Movements for Political Transformation

In Bhutan, the movements for political transformation mainly emanated from the people of Nepali origin. There are three distinct phases in the evolution of these movements: (a) initial struggles and the formation of the Bhutan State Congress (BSC) in 1952, (b) the resistance movement that started as a reaction to the promulgation of Driglam Nam Za, and (c) the eviction of the people of Nepali origin from Bhutan and the consequent struggle for democracy and human rights under the banner of political parties and human rights organisations.

In 1927, Pashupathi Adhikari, who was the ‘mandal’ (village headman) of Lamidara village in Chirang district, registered his protest against the exorbitant land tax rates. As a result of this, his property was confiscated and he was ousted from the country. In 1947, two mandals from Dagana district, J C Gurung and S B Gurung sought the help of Gurkha League in India to bring out changes in the political structure of Bhutan. With the help of the Gurkha League they formed the Jai Gurkha Solidarity Front (JGSF) and started mobilising people under its banner. The Bhutanese authorities expelled both the leaders from the country.

In 1952, the BSC was formed at Patgaon in Assam. The demands of the BSC included the abolition of the feudal system, democratisation of the administration, granting civil and political rights for all Bhutanese citizens and maintaining closer ties with India. The BSC planned a ‘satyagraha’ in March 1954. The Bhutan government did not allow the satyagraha to take place and fired at the protestors. The BSC’s efforts to organise more satyagrahas were also not very successful. Due to the hostile political environment in Bhutan, the BSC shifted its headquarters to Siliguri in India. The BSC leadership operated from Siliguri until 1969.

The integration of Sikkim with India in 1975 and the Gorkhaland agitation led by the Gorkha National Liberation Front (GNLF) in Darjeeling Hills for a Nepalispeaking state in the mid-1980s influenced the thinking of the Bhutanese elite. Of these, the experience of Sikkim had a lasting impact on the Bhutanese psyche. The Bhutanese elite feared that similar fate is in waiting for them. This fear resulted in the formulation of Citizenship Acts of 1977 and 1985, the Marriage Act of 1980 and a nationwide census conducted in 1988 based on the Citizenship Act of 1985 to identify “illegal immigrants” and Driglam Nam Za in 1989.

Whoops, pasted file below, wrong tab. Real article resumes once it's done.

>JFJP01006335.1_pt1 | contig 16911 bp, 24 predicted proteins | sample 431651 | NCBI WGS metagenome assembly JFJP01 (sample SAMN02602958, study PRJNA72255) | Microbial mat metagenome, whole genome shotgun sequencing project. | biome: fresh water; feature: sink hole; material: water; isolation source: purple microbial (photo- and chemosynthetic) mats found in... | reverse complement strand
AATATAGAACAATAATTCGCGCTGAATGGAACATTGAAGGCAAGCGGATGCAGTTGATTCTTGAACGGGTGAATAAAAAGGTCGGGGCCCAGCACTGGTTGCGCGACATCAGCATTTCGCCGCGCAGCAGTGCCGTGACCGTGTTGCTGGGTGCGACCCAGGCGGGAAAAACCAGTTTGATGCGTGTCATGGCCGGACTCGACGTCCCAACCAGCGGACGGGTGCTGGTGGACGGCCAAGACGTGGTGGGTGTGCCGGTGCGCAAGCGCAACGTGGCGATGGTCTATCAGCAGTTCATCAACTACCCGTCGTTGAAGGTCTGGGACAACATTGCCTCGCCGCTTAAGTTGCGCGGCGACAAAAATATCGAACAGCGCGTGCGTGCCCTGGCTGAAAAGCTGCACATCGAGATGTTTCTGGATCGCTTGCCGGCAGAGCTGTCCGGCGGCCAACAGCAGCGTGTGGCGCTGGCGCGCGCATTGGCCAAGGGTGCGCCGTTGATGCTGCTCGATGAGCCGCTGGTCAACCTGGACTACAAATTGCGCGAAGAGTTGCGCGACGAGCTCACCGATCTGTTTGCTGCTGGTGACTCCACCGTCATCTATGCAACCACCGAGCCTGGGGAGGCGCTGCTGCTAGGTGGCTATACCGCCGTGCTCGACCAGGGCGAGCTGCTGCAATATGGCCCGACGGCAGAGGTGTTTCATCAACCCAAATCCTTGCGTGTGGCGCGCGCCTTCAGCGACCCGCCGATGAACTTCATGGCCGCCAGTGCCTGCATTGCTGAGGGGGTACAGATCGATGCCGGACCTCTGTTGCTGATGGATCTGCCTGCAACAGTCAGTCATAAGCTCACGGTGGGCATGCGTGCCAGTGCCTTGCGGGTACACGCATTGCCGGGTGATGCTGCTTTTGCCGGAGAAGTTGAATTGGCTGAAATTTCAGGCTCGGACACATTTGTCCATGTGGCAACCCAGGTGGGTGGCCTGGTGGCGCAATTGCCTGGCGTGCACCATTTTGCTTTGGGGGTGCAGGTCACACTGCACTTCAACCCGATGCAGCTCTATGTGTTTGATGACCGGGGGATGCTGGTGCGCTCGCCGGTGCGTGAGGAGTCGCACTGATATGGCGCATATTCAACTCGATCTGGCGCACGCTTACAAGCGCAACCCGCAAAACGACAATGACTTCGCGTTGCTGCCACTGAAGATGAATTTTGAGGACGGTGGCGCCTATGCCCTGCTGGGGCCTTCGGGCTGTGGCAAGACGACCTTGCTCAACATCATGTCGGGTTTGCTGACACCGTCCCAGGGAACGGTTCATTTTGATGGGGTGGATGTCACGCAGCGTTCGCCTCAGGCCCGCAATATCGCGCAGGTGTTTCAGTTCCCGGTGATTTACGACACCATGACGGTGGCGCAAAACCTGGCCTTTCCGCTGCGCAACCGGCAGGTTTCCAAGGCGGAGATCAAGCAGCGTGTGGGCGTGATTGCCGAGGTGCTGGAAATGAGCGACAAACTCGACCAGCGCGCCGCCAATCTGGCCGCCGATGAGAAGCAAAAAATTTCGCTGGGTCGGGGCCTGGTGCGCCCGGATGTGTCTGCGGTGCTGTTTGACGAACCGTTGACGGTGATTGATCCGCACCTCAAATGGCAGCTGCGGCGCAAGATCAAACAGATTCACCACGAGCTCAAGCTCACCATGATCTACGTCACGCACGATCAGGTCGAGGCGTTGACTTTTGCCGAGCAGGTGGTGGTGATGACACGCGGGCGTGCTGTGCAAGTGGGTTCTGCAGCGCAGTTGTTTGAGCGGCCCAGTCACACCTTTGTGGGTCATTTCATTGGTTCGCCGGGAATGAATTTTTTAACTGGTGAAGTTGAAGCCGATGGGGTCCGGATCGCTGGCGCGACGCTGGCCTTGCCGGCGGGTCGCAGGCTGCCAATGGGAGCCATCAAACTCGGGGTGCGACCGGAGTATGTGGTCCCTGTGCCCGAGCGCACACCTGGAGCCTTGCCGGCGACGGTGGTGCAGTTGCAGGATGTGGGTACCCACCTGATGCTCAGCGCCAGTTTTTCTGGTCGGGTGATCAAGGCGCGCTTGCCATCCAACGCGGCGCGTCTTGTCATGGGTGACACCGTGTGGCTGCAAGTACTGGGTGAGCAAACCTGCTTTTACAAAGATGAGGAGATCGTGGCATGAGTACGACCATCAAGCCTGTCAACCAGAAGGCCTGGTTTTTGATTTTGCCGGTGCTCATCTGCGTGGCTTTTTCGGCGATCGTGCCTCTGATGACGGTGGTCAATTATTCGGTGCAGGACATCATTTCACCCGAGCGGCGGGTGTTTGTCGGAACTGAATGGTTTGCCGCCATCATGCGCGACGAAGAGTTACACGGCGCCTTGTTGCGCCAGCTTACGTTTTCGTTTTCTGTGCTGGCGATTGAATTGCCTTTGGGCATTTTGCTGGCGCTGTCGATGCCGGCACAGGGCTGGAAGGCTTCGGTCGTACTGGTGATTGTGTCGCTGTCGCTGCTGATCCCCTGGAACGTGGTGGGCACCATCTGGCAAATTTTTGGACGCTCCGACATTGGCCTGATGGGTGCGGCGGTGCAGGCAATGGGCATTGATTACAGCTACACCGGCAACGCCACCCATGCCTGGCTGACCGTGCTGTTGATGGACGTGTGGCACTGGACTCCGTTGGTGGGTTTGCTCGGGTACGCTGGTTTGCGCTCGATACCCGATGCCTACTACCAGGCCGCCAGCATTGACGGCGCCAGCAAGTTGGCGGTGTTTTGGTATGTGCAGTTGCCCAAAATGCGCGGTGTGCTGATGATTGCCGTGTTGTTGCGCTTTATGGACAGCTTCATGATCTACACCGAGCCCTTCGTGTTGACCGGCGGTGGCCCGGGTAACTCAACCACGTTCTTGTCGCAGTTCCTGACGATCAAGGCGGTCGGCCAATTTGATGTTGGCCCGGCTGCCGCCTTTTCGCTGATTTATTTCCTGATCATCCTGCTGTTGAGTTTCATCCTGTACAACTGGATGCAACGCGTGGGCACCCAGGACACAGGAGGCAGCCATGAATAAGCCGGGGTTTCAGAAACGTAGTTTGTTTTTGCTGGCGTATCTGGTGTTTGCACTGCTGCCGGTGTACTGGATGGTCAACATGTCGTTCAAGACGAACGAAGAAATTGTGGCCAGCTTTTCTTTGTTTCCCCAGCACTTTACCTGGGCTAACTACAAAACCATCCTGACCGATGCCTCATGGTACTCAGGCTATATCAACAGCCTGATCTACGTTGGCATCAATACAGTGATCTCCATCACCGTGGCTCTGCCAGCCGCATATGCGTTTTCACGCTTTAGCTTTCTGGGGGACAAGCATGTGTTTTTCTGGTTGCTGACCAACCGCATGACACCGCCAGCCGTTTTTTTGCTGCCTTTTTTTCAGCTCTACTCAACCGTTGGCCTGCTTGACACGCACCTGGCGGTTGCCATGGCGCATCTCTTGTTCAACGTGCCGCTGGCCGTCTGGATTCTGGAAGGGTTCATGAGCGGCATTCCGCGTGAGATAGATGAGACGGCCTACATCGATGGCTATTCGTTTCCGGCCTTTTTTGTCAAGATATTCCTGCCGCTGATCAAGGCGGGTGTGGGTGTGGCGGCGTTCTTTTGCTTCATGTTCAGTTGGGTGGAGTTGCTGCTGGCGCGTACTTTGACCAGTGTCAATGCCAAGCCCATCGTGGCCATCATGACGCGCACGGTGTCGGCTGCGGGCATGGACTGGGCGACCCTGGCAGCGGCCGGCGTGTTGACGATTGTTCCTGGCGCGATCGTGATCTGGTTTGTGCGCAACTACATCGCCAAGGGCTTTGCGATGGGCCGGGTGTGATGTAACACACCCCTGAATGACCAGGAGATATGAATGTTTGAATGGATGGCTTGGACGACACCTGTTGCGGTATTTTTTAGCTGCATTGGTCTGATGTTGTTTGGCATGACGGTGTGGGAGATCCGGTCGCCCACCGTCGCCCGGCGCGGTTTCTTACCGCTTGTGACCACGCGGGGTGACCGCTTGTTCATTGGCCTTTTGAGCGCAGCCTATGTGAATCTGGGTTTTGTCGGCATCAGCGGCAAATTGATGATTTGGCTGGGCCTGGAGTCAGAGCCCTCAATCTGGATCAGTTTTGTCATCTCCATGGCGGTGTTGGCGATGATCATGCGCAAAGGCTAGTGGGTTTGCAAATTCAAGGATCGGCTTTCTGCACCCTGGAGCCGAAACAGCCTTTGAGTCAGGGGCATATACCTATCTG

Through the Bhutan Citizenship Act of 1977, the government linked citizenship to marriage and ownership of property in Bhutan. When this was modified in 1985, knowledge of Bhutanese history, culture

Economic and Political Weekly April 8, 2006

and national language became mandatory for citizenship and made people who were not residents of Bhutan on or before December 31, 1958, illegal immigrants.

According to the official version, the Marriage Act of 1980 was devised to control the marriage of Bhutanese citizens to foreigners. The worst affected were the people of Nepali origin, as many of them marry from the Nepali communities in India and Nepal.

A new term – ‘Lhotshampa’ (southern people) – was coined by the Bhutanese government for the people of Nepali origin in the mid-1980s. Through this, the government thought that it can create a distinction between Bhutanese of Nepali origin and the people of Nepali ethnicity both in Nepal and India. The government could not succeed in this regard.

Ethnic Conflicts

The eruption of ethnic conflict between the people of Nepali origin and the ‘Ngalong’-dominated government occurred in 1989. The ethnic conflict was the natural outcome of the discontent created by the census conducted in 1988 to identify “illegal immigrants” and the promulgation of Driglam Nam Za in 1989.

The first organisation which came into being against the discriminatory policies was the People’s Forum for Human Rights, Bhutan (PFHRB). It was formed on July 7, 1989 at Kakarivitta in Nepal under the leadership of Tek Nath Rizal, a former royal advisory council member of Nepali origin. The activities of PFHRB created panic among the Bhutanese ruling elite. Tek Nath Rizal was extradited to Bhutan with the connivance of the government of Nepal on November 17, 1989. In Thimphu after a prolonged trial, Rizal was sentenced to life imprisonment.

The Bhutan People’s Party (BPP) was formed on June 2, 1990 at Garganda tea estate in Siliguri, West Bengal. According to the manifesto of the BPP, it stands for democracy, parliamentary system of government, constitutional monarchy and multiparty system in Bhutan. The BPP organised series of demonstrations throughout southern Bhutan during September-October 1990. The government tried to suppress the wave of discontent through different measures. A new term, ‘Ngolops’ (anti-nationals or terrorists) was coined to describe the agitators and it became synonymous with anybody who demanded human rights and democracy in Bhutan.